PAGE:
Back to dinner: Rilla and I had a romantic candlelit dinner at a restaurant before meeting back up with the guys to check out the infamous beach party of Phi Phi. The tide had come in and the water came right up to the stages that had been set up for the parties, making it hard to navigate without getting wet. Each bar had deafening levels of music playing and various forms of games where rewards of shots or buckets were promised. Alarmingly, most of these games involved fire in some shape or form. Such as fire limbo (Free Shot!), fire skipping rope (More Free Shots! Free bucket if a lady did it topless or man sans clothes), etc. The people participating were fuelled with liquid courage, an intensely dangerous combination. After walking through town and taking in the destructive nature of the unsustainable tourism, I looked at things from the perspective of the locals and the impact we as tourists were having. The end result was a scathing view of these activites (as I am sure you can detect in the tone of this post) and I retired to bed by 10:30 pm.

The following day was lazily spent by the pool at our hostel, with little ambition to do much else. That evening we headed to a rooftop restaurant to catch the sunset and indulge in Mexican food. The food was delicious, but the sunset was definitely the star of the show. We then checked out a small pub with live music before heading to bed in anticipation of our travel day.
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The next day was a long travel day to Khao Sok National Park, where I will pick up in my next post!

**Most of the pictures were taken by our fellow travellers- I cannot take credit for them 🙂

Thailand: Part 1

Hello Everyone!

We planned to visit Chiang Mai in the north of Thailand as our first stop in the country based on the incredible number of people we met (and read about online) who raved about the city. It is a very popular city for digital nomads to live and work in and as such there is a thriving expat community, and more importantly for us, reliable internet.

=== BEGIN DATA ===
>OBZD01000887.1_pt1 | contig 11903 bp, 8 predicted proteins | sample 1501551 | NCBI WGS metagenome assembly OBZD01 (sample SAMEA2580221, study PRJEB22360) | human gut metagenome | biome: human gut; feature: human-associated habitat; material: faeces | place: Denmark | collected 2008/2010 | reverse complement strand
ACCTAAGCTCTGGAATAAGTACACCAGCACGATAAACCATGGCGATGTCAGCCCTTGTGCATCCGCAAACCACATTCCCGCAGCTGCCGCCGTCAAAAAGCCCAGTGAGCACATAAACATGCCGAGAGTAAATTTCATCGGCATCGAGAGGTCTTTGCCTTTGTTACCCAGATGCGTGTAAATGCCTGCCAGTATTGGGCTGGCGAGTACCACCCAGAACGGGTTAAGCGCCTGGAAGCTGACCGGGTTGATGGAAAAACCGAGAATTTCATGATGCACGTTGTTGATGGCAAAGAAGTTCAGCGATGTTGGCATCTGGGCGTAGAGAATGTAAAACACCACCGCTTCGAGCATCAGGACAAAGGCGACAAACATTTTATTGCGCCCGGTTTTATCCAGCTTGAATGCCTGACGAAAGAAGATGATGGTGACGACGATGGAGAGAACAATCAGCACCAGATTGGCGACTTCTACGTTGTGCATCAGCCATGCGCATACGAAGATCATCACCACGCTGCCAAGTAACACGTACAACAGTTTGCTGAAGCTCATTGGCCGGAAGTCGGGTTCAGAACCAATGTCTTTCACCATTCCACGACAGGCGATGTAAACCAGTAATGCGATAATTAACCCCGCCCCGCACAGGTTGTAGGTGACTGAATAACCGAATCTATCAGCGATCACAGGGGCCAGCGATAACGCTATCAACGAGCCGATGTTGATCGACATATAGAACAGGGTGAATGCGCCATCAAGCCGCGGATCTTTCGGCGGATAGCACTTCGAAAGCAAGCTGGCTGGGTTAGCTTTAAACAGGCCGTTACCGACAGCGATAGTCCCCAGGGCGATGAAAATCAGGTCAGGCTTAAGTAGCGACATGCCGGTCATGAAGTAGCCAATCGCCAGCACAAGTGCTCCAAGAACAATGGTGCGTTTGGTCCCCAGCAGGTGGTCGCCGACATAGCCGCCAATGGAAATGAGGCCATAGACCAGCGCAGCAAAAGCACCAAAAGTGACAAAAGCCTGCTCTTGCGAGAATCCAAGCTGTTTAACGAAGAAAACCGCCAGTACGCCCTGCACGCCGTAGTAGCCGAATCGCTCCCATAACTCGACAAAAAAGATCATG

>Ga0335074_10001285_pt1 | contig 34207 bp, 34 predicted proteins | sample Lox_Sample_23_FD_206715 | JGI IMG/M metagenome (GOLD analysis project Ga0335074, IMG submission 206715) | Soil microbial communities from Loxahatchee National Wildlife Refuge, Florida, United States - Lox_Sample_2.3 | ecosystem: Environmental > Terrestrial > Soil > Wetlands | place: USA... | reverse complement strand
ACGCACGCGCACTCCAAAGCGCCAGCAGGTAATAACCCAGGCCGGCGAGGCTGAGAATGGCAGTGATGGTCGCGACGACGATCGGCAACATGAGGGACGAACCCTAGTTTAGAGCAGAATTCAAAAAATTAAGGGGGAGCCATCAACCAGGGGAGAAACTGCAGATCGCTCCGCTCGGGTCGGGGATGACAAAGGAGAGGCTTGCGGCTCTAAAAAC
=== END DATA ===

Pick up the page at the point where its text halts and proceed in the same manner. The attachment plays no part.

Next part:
We made it to Chiang Mai from Laos without any issues and grabbed a shared minivan to our accomodation, A Little Bird Guesthouse 2. We checked in and were pleased with our choice of guesthouse for the week. We got the run down on things in the vicinity of the guesthouse and headed out to grab dinner and make our way to the famous Saturday Night Market.

Each evening a local food market set up around the corner from the guesthouse and we stopped on the way to the night market for our first introduction to thai cusine. I opted for a soup as I had thoroughly enjoyed the soups in Cambodia and Laos. It was the wrong decision and a rather poor first dish in Thailand. Chris’s dish was much better, albeit more of an appetizer than a full meal. We continued our walk to the Saturday night market, drinking in the beauty of the city. We stopped at several temples along the way where we observed monks lighting lanterns and hanging them in trees. The combination of the lanterns and the temples lit up in the night made for a beautiful and peaceful scene.